On September 10, 2010, the Ontario Divisional Court upheld the
denial of class action certification in Fresco v. Canadian
Imperial Bank of Commerce.1
The plaintiff, Dara Fresco, is a customer service representative
at one of CIBC's Toronto branches. Ms. Fresco sought to bring a
class proceeding on behalf of tens of thousands of current and
former CIBC branch employees located throughout Canada. On June 18,
2009, Justice Lax of the Superior Court decided that the case did
not meet the requirements necessary to proceed as a class action.
Ms. Fresco appealed that decision to the Divisional Court.
In dismissing the plaintiff's appeal, the Divisional Court
affirmed the key conclusions made by Justice Lax in her decision
denying certification. Specifically, it upheld Justice Lax's
it is "plain and obvious" that CIBC's Overtime
Policy complies with the requirements of the Canada Labour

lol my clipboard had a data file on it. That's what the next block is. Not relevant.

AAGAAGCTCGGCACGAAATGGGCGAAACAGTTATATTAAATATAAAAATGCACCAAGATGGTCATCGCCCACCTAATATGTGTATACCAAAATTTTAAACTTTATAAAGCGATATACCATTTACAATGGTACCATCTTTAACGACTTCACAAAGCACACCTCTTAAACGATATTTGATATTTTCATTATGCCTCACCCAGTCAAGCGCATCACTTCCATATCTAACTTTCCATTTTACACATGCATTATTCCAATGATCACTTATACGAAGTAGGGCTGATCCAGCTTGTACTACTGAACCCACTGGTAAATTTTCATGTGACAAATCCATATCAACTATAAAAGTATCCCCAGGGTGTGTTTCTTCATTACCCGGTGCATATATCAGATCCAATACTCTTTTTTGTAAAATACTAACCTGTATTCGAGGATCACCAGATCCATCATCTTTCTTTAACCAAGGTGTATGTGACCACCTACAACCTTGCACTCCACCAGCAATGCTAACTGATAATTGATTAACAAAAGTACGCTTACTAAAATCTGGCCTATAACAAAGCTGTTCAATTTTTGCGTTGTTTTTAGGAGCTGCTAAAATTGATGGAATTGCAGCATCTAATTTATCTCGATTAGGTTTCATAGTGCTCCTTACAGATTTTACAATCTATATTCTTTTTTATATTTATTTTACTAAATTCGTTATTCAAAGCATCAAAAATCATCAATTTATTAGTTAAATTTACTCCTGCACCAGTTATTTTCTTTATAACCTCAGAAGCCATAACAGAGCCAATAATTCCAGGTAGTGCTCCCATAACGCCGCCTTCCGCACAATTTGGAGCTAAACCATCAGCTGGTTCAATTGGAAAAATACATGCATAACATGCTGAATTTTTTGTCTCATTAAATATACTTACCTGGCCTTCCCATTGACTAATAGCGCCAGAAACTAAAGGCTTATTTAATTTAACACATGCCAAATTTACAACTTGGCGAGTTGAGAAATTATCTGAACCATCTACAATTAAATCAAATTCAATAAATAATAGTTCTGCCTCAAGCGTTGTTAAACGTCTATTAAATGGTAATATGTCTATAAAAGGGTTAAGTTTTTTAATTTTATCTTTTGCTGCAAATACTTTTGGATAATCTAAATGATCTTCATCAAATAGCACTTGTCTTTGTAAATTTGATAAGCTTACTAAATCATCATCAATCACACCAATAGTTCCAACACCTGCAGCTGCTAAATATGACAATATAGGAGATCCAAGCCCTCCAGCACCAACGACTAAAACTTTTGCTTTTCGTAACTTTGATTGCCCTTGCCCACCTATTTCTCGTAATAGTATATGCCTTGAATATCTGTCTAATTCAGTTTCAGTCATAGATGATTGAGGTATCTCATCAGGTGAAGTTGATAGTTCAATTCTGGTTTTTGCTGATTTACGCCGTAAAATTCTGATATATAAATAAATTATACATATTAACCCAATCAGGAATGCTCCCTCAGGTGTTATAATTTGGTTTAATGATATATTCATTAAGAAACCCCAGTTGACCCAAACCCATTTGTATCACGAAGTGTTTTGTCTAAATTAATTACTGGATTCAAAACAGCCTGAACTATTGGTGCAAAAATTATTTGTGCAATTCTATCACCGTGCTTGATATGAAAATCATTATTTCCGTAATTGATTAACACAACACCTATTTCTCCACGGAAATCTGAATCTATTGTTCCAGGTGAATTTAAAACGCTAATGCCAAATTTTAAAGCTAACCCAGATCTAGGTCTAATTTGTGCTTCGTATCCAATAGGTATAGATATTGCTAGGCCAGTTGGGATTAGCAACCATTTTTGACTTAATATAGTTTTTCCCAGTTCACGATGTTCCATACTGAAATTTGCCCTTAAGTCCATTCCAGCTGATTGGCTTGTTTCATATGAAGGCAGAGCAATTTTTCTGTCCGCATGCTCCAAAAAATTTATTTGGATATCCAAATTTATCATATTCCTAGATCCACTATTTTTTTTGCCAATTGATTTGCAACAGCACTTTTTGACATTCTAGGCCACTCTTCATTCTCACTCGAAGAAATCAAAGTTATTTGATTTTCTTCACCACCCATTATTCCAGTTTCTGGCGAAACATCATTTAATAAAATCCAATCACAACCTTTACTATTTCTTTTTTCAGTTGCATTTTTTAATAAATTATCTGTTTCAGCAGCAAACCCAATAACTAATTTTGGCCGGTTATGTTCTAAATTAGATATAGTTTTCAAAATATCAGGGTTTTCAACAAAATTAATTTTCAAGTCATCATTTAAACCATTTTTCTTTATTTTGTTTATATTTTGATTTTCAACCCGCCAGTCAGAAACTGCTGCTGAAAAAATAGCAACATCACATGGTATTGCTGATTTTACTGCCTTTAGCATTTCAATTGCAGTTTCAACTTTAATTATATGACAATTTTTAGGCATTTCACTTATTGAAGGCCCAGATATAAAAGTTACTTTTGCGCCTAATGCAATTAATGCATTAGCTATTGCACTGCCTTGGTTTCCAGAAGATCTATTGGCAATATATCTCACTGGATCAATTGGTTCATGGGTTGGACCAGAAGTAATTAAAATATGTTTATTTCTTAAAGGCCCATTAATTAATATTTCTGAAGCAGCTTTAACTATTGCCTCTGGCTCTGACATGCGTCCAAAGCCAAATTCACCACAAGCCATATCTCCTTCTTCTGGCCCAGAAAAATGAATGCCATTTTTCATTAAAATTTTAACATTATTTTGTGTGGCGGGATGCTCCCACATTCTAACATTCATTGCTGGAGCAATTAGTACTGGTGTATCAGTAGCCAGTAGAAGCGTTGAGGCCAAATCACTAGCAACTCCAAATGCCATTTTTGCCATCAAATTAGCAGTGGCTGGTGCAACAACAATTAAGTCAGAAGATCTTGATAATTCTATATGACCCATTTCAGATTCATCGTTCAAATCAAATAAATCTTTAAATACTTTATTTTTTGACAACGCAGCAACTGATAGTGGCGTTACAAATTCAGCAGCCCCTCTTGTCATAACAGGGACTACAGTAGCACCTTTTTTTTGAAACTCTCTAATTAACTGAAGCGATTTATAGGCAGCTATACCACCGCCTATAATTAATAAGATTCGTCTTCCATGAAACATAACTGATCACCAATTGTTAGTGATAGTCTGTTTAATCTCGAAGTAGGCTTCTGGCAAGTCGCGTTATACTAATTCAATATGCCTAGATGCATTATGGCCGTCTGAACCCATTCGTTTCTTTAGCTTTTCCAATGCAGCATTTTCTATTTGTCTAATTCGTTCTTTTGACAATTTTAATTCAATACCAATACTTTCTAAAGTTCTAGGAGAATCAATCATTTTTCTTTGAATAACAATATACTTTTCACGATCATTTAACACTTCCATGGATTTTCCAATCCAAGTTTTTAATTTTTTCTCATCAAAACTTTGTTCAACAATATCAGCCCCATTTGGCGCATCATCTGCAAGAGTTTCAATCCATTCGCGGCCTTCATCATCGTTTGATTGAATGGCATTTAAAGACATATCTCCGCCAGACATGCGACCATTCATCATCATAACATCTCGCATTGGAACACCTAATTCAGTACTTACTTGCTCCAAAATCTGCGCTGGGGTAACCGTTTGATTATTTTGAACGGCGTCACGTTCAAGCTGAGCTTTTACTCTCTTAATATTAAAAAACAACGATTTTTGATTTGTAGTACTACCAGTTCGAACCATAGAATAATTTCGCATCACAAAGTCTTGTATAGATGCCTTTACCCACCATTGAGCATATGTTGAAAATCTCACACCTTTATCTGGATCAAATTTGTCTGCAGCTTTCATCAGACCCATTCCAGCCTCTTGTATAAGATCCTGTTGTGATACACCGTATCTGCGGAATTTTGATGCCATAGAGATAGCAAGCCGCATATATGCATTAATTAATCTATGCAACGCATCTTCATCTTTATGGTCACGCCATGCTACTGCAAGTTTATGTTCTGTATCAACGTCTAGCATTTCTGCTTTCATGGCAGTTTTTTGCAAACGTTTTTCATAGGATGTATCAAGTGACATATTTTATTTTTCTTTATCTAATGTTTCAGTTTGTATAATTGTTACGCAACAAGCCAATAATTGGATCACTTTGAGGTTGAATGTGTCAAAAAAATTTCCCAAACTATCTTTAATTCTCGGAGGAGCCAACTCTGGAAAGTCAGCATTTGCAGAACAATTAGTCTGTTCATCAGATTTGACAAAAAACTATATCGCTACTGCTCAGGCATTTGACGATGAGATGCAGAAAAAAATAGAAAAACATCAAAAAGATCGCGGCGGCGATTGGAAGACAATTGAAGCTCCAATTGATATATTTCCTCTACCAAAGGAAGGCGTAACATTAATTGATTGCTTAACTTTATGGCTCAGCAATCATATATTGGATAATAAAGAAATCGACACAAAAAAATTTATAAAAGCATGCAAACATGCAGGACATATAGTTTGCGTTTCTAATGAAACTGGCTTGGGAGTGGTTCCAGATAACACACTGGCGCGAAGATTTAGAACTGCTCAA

Code; that policy included a requirement that overtime hours
receive management approval and a provision allowing an employee to
choose to receive time off in lieu of payment;
there was no evidence before the Court of any systemic policy,
practice or experience of unpaid overtime at CIBC; and
there was no evidence that CIBC's record keeping with
regard to employees' hours of work violated the law.
The Divisional Court distinguished Fresco from a
proposed overtime class action brought against the Bank of Nova
Scotia, noting that the certification decision in each case turned
on specific facts. The Court concluded that nothing in the BNS
decision suggested that the decision by Justice Lax in
Fresco was incorrect.
In a dissenting decision, Justice Sachs concluded that she would
have allowed the appeal and certified the action.
The Divisional Court also upheld the award of costs made in
favour of CIBC on the certification motion. This is the highest
award yet to a single successful defendant on a certification
The plaintiff has stated that she intends to seek leave to
appeal the decision to the Court of Appeal.
1 The authors are counsel to the Canadian Imperial Bank of
Commerce in the Fresco action.
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